Tejada is playing shortstop at Triple-A Buffalo right now. He's batting ,293 with a .348 OBP through the first 22 games.
The Mets' top prospect, Wilmer Flores, is currently playing shortstop for Port St. Lucie. He's only 19 years old but has been mentioned as the next Miguel Cabrera.
Whether or not that's true is up for debate, but the general concensus is that Flores will not be able to remain in the infield as he matures. Most likely, he's not the answer at shortstop for the Mets.
Keeping Reyes can be seen as a necessary move if only because they lack a suitable replacement.
2. Reyes Is the Catalyst
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Before Wednesday's game against the Washington Nationals, Terry Collins called Reyes a "catalyst."
In the eighth inning of that game, Reyes was robbed of a triple when he was called out at third base.
Reyes went crazy and took his frustrations into the dugout. The emotion carried into Daniel Murphy, who hit a game-tying home run after the Reyes play.
The Mets went on to score four runs in the ninth inning to seal a 6-4 victory, their sixth straight at the time.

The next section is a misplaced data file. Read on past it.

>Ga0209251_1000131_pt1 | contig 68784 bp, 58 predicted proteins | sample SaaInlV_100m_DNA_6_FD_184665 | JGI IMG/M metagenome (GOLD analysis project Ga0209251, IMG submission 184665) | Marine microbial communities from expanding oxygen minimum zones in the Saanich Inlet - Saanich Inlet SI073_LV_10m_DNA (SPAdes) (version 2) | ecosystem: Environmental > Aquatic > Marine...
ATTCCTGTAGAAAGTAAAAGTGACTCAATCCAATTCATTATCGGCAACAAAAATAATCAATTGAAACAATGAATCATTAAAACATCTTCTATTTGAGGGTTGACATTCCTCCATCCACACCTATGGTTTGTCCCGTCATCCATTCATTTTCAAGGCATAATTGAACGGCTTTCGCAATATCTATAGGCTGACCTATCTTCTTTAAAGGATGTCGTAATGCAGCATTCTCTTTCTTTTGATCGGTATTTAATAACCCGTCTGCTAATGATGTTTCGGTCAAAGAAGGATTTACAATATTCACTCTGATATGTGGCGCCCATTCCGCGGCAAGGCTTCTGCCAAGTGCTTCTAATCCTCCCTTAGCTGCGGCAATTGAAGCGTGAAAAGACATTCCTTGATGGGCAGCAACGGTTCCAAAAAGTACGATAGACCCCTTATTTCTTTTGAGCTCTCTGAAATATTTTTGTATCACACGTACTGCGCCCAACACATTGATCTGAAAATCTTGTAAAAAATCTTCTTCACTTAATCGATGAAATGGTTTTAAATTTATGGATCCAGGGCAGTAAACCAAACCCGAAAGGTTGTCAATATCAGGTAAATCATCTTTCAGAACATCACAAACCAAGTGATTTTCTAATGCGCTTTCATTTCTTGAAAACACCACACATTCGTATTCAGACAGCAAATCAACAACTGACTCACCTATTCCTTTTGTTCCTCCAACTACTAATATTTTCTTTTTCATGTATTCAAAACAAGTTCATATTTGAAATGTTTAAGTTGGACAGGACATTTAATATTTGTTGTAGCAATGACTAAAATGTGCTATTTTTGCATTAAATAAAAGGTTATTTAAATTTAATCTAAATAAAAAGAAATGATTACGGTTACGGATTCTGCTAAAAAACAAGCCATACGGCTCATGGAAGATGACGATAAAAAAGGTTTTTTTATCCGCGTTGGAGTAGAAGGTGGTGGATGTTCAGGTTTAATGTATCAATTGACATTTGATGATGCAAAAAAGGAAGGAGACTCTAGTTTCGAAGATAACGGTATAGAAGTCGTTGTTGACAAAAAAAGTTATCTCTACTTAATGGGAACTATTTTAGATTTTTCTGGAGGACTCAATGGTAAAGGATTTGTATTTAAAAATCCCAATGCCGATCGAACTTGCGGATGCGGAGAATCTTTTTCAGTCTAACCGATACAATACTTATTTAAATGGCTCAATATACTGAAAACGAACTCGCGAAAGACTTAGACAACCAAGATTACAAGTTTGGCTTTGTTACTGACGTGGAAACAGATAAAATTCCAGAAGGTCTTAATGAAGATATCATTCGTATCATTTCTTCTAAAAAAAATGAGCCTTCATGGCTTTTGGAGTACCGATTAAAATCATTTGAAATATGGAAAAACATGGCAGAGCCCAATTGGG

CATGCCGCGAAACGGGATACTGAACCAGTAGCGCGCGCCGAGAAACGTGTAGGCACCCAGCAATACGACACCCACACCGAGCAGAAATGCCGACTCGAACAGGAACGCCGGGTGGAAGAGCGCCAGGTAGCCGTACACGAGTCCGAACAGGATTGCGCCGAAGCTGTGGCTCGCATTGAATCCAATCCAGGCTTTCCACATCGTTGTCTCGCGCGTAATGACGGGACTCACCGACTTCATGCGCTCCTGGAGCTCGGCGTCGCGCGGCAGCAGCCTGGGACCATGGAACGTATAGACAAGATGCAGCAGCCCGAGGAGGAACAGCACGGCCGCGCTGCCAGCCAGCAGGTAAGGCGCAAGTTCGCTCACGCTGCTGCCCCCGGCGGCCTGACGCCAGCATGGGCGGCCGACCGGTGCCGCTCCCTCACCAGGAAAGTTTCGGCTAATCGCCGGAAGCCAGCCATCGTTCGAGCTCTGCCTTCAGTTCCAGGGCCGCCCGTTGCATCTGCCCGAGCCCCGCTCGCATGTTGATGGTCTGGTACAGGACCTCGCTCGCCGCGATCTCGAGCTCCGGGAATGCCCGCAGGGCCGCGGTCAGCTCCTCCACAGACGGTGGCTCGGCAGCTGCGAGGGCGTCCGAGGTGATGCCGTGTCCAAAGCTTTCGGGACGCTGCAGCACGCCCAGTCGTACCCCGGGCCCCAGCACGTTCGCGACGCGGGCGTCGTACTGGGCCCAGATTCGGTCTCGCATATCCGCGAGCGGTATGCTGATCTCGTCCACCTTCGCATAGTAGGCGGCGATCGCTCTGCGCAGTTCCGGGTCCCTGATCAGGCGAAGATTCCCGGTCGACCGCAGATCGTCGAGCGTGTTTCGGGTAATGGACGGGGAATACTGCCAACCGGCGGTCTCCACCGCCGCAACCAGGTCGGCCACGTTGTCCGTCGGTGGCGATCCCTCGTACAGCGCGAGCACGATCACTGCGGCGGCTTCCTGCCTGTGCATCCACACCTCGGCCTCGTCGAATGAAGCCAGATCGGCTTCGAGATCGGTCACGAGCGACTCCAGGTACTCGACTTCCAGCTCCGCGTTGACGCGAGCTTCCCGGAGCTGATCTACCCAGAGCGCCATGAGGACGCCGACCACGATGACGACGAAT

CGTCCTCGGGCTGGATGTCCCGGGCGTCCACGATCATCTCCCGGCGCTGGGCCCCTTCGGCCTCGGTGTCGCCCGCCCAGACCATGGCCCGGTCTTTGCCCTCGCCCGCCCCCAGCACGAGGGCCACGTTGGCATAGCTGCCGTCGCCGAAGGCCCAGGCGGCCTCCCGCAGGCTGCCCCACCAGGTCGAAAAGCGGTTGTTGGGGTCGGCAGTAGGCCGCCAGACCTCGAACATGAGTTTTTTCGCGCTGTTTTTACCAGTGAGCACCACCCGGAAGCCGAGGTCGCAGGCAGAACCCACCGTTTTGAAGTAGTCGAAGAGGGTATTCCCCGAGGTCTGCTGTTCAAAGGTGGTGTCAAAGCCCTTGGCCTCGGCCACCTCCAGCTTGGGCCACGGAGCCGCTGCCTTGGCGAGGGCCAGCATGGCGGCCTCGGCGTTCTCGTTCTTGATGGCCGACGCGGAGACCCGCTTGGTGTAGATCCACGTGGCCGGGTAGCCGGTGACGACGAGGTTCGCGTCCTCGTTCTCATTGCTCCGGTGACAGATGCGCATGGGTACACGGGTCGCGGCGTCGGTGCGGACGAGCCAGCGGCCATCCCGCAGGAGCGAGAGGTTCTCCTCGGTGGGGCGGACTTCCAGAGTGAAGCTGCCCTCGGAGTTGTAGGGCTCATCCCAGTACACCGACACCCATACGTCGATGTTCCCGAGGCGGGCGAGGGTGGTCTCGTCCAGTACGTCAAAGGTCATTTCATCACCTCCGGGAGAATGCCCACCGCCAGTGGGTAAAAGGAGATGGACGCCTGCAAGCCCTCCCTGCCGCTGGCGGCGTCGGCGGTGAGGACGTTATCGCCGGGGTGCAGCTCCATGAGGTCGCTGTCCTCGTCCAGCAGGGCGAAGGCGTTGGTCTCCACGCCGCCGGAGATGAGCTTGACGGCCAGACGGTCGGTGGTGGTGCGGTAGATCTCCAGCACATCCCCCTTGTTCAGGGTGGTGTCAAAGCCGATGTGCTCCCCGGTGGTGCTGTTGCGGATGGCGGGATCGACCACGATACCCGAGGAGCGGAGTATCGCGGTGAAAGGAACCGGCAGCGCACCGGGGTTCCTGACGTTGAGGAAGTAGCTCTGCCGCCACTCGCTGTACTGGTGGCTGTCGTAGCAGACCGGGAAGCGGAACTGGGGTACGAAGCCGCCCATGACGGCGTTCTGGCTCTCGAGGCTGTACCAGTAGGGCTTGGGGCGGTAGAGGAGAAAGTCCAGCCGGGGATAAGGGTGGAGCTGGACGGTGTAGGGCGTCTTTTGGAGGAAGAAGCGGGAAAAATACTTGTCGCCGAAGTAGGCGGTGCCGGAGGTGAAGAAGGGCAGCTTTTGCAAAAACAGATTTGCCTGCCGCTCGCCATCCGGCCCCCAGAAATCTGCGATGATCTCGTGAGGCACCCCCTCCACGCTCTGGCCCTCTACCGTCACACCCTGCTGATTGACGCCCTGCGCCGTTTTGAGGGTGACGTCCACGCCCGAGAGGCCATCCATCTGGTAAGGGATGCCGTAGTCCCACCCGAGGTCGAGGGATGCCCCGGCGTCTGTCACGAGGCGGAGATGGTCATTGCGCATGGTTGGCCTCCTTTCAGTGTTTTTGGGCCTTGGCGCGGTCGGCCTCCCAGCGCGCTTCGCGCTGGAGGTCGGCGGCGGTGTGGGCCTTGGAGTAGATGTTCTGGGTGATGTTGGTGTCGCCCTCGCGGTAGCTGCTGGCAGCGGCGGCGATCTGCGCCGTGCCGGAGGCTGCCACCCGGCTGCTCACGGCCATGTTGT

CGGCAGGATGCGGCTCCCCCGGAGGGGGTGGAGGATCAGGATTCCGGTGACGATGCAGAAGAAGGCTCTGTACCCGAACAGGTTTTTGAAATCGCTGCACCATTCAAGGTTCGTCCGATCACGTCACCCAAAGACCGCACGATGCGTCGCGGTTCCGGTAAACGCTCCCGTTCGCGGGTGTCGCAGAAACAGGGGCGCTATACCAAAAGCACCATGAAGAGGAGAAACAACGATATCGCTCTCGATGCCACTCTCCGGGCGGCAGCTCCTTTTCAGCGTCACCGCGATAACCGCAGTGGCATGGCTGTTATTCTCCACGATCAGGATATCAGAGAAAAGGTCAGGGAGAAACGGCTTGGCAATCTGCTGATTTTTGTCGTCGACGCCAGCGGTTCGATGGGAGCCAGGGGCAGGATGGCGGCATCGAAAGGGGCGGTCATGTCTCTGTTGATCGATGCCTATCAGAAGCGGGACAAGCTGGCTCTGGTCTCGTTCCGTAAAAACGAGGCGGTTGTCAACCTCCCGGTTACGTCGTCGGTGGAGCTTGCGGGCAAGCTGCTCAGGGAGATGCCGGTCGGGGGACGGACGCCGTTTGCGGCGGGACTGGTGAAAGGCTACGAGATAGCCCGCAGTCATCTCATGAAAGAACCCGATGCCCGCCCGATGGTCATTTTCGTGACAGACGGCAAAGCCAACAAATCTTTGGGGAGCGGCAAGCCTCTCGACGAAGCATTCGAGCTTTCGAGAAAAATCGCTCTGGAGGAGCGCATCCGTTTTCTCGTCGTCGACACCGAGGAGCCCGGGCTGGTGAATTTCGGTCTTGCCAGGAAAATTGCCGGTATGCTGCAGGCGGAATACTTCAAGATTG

That's what Reyes does for this team. Even when he makes an out, good things can happen. Every Mets fan knows how important Reyes is to this offense.
For his career, Reyes has a .324 batting average in wins, compared to .244 in losses.
In 335 games from 2005-2008, Reyes scored at least one run. The Mets' record in those games? 237-98.
The numbers speak for themselves and you can't put a price on winning.
And just like the lack of a suitable replacement is a problem, the Mets aren't going to have that kind of production in the lineup for a long time if Reyes leaves.
3. Reyes Is Built for Citi Field
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Say what you want about Citi Field, but it's built for Jose Reyes.
Since it's opening in 2009, the Mets have tried to put as much speed into their lineup as possible.
Though Angel Pagan is on the DL right now, the combination of Pagan and Reyes at the top of the lineup gives the Mets a level of speed few teams can match.
The Mets are currently fourth in the NL in stolen bases (21), but have led the NL in each of the last two seasons. In 2008, they were second only to the Colorado Rockies.
There's nothing more exciting than a Reyes triple at Citi Field.
Since Citi Field opened in 2009, Reyes has collected 10 of his 14 triples at home.
Heck, even Jason Bay managed to hit six triples there last season.
Having Reyes in the lineup gives the Mets an excellent speed weapon that gives its biggest advantage at home. It's no coincidence that the Mets were 47-34 at home last season.
4. The Fans Need Jose Reyes